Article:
Rangers manager Bruce Bochy unloads on MLB replay center after mind-boggling call giving White Sox the green light

The Chicago White Sox won a battle against the Texas Rangers on Tuesday, but the final blow might have been a little less deserved.

With two outs, a runner in second and the game tied 6-6 late in the eighth inning, White Sox rookie Zach Remillard hit a potential hit against Rangers reliever Grant Anderson. Second runner Elvin Andrus ran home but was too late to beat a pitch from left fielder Travis Jankowski to catcher Jonah Heim, who tagged in and got the inning.

You can see the video above, but what happened next is why we’re here.

The White Sox challenged the play on the field and had a shocking success, with the replay center giving Andrus the run on the grounds that Heim was blocking the plate. A replay showed that Heim had in fact left the entire front of the plate open for Andrus to slide, with only his foot towards the back of the pentagon.

Rangers manager Bruce Bochy was livid as soon as the MLB Review Center’s decision was announced, earning him an ejection. Heim also looked both angry and puzzled.

Even the White Sox stand was stunned by the call, with color commentator Steve Stone saying “I don’t know why it was a violation.”

You can see another view of the room here:

White Sox closest Kendall Graveman closed out the 7-6 victory with a 1-2-3 lead in the ninth.

Rangers rip call, as MLB tries to explain it

Bochy, predictably, had strong words for the decision after the game.

Via Bally Sports South West:

“To make that call go I’m stunned. It’s absolutely one of the worst calls I’ve ever seen and it’s been replayed, I just don’t understand. I don’t care how many times they’ll try to explain it, you can’t do that in this situation. It’s a shame. It’s embarrassing, really.

“There was never any contact with the receiver. It was a nice tag that I don’t, really don’t understand. Again, I’m shocked. Jonah did a great job there.”

The MLB Replay Center official explanation didn’t help much:

“The catcher’s initial positioning was illegal and his subsequent actions while not in possession of the ball interfered with and obstructed the runner’s path to home plate.”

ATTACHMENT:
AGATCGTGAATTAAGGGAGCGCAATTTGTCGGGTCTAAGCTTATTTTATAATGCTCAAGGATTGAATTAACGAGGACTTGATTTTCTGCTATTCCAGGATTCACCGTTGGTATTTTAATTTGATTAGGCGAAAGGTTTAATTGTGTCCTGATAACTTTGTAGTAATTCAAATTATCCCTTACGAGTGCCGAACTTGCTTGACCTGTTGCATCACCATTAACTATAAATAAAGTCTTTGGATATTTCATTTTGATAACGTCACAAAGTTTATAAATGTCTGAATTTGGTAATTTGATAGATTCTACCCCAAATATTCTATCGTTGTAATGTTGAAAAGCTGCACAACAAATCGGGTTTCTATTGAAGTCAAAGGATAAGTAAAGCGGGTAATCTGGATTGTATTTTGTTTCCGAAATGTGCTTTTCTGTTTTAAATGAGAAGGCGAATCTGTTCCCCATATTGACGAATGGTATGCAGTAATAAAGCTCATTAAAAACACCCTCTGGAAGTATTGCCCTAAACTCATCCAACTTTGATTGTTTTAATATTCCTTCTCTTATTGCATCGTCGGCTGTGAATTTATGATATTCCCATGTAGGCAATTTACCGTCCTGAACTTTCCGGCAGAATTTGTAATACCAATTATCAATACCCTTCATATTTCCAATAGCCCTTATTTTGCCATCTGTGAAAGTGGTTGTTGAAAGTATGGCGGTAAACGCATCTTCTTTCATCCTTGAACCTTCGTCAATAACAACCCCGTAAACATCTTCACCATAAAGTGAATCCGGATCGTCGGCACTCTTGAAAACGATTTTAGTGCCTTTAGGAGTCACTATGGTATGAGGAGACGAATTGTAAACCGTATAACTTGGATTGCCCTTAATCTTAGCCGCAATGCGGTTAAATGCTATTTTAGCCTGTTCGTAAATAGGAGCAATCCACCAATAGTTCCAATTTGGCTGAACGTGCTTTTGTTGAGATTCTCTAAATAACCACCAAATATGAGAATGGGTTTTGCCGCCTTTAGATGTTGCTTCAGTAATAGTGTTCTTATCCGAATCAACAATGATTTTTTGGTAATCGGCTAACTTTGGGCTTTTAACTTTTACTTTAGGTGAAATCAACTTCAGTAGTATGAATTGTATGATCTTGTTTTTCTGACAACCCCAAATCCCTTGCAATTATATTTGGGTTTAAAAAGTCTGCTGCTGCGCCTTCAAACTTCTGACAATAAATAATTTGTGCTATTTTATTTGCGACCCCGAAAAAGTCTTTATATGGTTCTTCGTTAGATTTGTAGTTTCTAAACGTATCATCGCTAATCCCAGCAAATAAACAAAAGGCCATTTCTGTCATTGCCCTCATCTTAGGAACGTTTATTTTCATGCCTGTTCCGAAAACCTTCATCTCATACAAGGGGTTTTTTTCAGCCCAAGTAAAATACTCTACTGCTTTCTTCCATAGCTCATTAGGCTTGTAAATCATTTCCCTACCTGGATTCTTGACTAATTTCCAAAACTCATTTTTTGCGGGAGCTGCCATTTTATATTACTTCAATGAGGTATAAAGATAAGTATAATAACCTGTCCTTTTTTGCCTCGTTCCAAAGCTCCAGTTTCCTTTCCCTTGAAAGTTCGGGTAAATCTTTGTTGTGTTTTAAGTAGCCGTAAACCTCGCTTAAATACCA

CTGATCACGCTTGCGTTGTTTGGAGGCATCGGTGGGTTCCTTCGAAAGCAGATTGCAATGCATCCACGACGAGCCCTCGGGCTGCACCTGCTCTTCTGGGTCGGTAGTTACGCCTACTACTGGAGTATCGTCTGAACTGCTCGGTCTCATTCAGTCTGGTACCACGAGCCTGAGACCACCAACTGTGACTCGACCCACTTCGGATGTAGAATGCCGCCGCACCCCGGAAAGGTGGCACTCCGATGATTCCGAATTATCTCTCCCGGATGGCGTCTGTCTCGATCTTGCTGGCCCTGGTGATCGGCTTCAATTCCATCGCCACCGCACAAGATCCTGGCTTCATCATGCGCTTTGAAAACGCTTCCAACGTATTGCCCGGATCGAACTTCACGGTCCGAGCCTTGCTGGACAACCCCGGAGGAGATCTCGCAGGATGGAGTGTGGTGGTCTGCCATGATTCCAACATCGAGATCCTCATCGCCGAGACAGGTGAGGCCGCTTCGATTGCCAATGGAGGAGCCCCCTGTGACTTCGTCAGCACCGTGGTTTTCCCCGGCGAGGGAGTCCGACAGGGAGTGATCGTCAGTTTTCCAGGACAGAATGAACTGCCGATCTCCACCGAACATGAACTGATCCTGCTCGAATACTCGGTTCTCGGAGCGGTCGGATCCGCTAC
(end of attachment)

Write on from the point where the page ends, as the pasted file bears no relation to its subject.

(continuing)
It’s legitimately hard to even see what MLB’s argument is. As you can see in the video above, Heim was standing with one foot on the right edge of home plate when the pitch was made before moving left to field the ball, which he is allowed to do. per MLB rules. At no time does he stand in front of home plate in a way that would prevent Andrus from sliding down safely.

Chicago White Sox's Elvis Andrus, right, scores against Texas Rangers catcher Jonah Heim in the eighth inning of a baseball game in Chicago, Tuesday, June 20, 2023. The White Sox won 7-6.  (AP Photo/Nam Y. Huh)

The Rangers throw beat Elvis Andrus at home. The White Sox still had the run. (AP Photo/Nam Y. Huh)

Like Heim indicated after the gamewhat he did was pretty much manual:

“I set up the way we were taught to set up, at the corner of the plate. Ball got me up the line, I even backed up a bit. He had the whole front of the plate to slide in, so I’m not sure what else I should do there, but it’s a shame that’s the decision they make.

“Looks like they want me not to catch the ball and tag the guy.”

Heim added that he didn’t get an answer when he asked the referees what he did wrong, but then again, it wasn’t the people who called Andrus safe. It was someone in New York.

The loss drops Rangers’ record to 45-28, still first in the AL West. Their differential of +150 points remains the best in MLB.

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